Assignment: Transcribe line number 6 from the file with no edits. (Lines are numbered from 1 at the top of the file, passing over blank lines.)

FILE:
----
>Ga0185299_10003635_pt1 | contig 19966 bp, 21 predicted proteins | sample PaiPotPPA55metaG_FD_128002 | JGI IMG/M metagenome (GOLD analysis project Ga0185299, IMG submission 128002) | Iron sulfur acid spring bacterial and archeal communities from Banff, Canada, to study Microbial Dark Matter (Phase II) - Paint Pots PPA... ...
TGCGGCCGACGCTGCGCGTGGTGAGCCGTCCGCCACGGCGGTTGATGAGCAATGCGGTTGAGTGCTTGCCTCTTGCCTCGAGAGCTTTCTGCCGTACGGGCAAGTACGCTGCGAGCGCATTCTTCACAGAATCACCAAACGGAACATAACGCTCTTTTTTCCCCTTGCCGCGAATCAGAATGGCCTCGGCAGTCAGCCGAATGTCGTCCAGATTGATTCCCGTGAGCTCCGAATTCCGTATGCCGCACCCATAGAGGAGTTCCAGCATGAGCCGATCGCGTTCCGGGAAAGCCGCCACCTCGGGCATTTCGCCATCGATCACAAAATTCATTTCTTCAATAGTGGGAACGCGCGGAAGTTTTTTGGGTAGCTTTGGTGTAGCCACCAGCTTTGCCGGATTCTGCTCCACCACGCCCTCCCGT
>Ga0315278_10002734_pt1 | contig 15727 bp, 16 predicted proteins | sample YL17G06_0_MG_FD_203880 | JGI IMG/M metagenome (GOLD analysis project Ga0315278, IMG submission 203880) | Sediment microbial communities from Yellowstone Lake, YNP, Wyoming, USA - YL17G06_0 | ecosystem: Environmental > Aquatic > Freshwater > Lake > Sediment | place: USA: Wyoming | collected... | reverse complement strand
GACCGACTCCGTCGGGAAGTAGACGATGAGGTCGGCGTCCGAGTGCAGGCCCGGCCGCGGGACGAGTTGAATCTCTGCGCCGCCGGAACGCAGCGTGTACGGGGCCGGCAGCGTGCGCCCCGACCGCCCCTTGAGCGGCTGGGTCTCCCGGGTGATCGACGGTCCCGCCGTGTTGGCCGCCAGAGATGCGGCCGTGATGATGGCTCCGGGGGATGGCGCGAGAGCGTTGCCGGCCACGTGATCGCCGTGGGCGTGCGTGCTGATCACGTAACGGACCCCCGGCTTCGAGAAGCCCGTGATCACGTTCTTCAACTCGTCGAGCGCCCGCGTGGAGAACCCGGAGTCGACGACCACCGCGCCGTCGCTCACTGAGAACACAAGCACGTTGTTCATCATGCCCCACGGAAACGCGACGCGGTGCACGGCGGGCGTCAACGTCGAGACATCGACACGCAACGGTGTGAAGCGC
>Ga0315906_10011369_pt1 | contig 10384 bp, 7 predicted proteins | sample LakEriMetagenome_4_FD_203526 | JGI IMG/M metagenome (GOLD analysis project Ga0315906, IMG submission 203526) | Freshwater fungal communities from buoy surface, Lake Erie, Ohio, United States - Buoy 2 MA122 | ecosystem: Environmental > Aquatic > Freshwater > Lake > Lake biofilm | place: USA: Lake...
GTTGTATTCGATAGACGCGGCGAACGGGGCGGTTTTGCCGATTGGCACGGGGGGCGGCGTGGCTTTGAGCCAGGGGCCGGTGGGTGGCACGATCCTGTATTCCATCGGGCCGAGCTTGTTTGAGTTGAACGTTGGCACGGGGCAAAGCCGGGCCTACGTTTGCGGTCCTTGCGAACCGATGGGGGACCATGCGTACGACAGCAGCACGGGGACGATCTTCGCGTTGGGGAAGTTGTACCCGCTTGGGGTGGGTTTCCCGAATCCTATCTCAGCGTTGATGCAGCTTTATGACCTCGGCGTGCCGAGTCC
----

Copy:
GTTGTATTCGATAGACGCGGCGAACGGGGCGGTTTTGCCGATTGGCACGGGGGGCGGCGTGGCTTTGAGCCAGGGGCCGGTGGGTGGCACGATCCTGTATTCCATCGGGCCGAGCTTGTTTGAGTTGAACGTTGGCACGGGGCAAAGCCGGGCCTACGTTTGCGGTCCTTGCGAACCGATGGGGGACCATGCGTACGACAGCAGCACGGGGACGATCTTCGCGTTGGGGAAGTTGTACCCGCTTGGGGTGGGTTTCCCGAATCCTATCTCAGCGTTGATGCAGCTTTATGACCTCGGCGTGCCGAGTCC